While moving equipment into the space, Rice and Cutler discovered they wouldn’t be allowed to post the studio’s name on the exterior of the building. “There went our idea of using the density of New York City to lure in passersby,” says Rice. The solution: a rickshaw purchased on eBay for $250, spray-painted yellow and chained to a parking meter in front of the building, pointing the way to the studio. (The almost-daily $65 parking ticket from the community board was added to their business plan as a cost of advertising.) The pair built the front desk from kitchen-counter components they’d picked up at Ikea; bought 37 bikes from Schwinn ($1,200 each), about 50 pairs of specialized clip-in cycling shoes ($75 each) and a sound system ($20,000); and hired a towel service (“It’s one of our biggest expenditures,” says Rice. “It costs between 40 and 60 cents per towel per use”).
Start-up money came in the form of loans and investments from family and friends—until another stroke of fate. On the cusp of opening, Cutler received a payout from an investment she had made in a friend’s start-up, a beverage company called Izze, which was sold to PepsiCo. In what Rice calls “a nice entrepreneur-to-entrepreneur story,” Cutler used her Izze profits to repay SoulCycle’s investors and seed the company herself. “That allowed us the freedom of not having to answer to anybody,” says Cutler. Within a year, Cutler had recouped her investment.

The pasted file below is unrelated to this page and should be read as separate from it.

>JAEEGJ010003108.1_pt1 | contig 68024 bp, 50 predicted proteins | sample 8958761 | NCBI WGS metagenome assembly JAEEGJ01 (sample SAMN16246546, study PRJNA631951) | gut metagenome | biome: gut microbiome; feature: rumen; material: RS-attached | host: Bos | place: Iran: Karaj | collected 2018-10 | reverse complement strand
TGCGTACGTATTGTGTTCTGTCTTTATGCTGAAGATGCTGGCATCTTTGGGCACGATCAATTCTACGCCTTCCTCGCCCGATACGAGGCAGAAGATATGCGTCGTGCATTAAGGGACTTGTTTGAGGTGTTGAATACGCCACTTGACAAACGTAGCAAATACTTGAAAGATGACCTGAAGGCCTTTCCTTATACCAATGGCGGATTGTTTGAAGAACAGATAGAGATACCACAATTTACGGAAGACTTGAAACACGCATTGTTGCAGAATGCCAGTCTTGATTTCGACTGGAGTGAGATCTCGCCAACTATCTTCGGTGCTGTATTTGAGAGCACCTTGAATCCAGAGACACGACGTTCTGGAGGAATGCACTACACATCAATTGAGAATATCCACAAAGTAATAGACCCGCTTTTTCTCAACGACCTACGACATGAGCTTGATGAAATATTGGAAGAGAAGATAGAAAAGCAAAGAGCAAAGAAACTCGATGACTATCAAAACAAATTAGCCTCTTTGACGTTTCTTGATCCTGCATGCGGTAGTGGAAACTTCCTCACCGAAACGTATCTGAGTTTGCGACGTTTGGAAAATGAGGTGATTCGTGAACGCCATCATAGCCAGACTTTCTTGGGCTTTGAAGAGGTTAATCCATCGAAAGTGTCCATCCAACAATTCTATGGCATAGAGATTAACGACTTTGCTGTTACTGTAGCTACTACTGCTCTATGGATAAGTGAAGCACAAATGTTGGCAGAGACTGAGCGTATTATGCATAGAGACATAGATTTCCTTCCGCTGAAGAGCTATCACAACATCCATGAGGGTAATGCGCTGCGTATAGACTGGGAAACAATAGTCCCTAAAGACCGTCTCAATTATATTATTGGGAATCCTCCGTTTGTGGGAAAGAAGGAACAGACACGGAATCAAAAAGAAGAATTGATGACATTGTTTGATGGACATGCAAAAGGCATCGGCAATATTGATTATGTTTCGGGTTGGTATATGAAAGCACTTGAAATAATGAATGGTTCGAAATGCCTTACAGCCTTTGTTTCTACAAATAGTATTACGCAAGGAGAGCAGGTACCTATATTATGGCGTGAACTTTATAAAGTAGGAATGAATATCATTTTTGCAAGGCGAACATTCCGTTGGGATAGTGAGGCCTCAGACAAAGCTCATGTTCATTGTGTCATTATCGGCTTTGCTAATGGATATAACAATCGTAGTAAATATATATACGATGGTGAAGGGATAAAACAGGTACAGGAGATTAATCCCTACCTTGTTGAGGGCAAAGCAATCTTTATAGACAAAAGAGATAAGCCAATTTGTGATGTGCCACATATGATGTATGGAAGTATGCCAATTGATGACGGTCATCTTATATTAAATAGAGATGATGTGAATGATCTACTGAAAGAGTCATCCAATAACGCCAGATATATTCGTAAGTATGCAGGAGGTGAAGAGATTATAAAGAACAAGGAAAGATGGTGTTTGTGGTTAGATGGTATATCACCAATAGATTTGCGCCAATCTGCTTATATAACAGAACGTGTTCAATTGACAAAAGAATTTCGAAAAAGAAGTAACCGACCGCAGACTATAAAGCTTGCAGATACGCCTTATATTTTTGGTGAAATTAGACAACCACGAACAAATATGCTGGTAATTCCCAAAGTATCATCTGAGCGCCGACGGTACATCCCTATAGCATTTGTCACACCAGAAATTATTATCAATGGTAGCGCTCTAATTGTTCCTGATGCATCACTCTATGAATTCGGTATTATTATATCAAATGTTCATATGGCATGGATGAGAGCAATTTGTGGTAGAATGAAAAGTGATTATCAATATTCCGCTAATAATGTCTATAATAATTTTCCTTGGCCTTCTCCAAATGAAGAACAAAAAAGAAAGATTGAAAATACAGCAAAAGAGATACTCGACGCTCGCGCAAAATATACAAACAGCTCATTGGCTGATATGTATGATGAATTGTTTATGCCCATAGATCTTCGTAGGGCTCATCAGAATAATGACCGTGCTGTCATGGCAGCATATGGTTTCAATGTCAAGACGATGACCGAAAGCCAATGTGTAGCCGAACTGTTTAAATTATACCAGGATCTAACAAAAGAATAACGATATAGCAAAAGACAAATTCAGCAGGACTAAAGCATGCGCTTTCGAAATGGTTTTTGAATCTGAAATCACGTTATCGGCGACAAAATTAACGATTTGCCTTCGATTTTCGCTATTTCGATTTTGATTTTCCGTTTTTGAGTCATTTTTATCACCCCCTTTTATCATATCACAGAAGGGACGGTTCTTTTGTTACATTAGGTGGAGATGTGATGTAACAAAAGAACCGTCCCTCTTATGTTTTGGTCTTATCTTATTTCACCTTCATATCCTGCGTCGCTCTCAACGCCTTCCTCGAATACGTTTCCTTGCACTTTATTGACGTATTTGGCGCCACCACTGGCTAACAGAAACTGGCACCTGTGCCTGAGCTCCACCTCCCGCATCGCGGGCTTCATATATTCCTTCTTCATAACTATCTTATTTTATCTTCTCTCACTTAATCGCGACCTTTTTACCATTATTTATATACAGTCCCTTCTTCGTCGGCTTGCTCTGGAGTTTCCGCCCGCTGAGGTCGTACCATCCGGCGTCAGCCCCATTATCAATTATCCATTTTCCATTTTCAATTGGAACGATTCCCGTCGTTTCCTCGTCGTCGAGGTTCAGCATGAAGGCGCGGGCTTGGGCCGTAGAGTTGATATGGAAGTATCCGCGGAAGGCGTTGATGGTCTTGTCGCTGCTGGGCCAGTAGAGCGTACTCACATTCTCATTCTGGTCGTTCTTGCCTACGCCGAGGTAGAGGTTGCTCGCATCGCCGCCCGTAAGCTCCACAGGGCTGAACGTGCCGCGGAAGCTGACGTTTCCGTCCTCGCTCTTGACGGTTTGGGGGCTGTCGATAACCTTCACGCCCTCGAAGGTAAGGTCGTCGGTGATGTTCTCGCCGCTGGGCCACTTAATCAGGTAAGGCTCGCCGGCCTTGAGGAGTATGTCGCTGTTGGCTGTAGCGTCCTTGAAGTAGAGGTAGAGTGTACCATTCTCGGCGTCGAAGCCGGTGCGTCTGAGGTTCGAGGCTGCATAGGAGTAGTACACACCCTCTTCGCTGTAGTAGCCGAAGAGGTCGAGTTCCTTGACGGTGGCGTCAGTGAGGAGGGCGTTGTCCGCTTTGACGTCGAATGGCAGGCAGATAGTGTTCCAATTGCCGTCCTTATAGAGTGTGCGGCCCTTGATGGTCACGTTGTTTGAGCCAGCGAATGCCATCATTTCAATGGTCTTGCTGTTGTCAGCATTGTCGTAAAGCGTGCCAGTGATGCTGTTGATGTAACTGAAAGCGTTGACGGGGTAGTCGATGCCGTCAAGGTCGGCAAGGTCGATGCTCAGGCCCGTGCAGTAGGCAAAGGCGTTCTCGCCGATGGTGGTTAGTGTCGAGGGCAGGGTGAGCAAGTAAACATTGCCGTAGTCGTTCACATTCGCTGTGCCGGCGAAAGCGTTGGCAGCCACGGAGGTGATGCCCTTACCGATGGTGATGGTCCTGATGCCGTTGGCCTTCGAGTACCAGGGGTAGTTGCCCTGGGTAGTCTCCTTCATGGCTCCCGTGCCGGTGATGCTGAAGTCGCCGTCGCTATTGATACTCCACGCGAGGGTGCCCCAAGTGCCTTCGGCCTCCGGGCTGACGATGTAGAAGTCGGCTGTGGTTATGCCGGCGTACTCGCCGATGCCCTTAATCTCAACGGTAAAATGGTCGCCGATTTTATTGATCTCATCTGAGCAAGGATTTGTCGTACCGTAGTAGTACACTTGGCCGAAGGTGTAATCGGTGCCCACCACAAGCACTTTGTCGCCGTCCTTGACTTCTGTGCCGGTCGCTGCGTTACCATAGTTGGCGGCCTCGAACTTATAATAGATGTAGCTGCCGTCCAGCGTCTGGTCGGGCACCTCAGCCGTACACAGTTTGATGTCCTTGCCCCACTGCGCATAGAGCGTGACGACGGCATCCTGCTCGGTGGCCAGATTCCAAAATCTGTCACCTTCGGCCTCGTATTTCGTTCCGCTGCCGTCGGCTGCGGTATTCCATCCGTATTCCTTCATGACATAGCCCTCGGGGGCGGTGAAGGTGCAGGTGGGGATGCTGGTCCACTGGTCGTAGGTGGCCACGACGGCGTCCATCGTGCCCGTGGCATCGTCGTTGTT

The two have always made a point of focusing on the experience of the classes. At SoulCycle the rooms are darkened, lit with candles. Sessions begin with a meditation as the instructor asks bikers to tune in to their bodies and their minds and let go of other thoughts. Then the workout builds to a push-the-limits climax: Riders lift hand weights to work the upper body, alternating with a few punishing rounds of jumps and uphill sprints. (Special-event classes have included “Blonde Ambition,” featuring Madonna’s greatest hits, and a Whitney Houston tribute ride.) The workout ends as participants gradually slow their pace, cool down and spend a few moments in personal reflection. A class costs $32—not cheap, but clients continue to pack the studios. “We felt people value what they pay for,” says Rice, “and that’s the kind of energy people bring to it: ‘This is something I’ve treated myself to.’ It also pushed us to think of each class as a mini theater production—each time you get a whole new show.”
There have been two bumps on the road to success, one all business and one painfully personal. The business snafu came at the beginning of the second year, right after the Clinton event. Suddenly the company couldn’t keep up with demand. Although that sounds like a good problem to have, Rice points out that it means you’re leaving money on the table—and turning away the very people who helped build the business.
She and Cutler shopped the city for new locations, but landlords hesitated to sign a lease with them, insisting they were too small to go up against big national brands for gym space and didn’t have enough investor dollars behind them. “We were spending so much time and money negotiating leases that didn’t work out,” Rice recalls. Then came the market meltdown in 2008—and all at once this small, self-funded, low-overhead business looked a lot more attractive. By the summer of 2010, SoulCycle had gone through a frenzy of openings over eight months.
The personal stumbling block came in 2009, and even Rice’s PR acumen wasn’t enough to control the fallout. Although you wouldn’t know it to look at the company’s press materials today, Ruth Zukerman, the instructor from Reebok Sports Club, was a third partner—as well as the lead instructor—when SoulCycle opened. But in November 2009 she bowed out of the company, a development that Rice is not comfortable discussing except to insist that “there was nothing very dramatic about it. When we decided to part ways, we wished her the best.”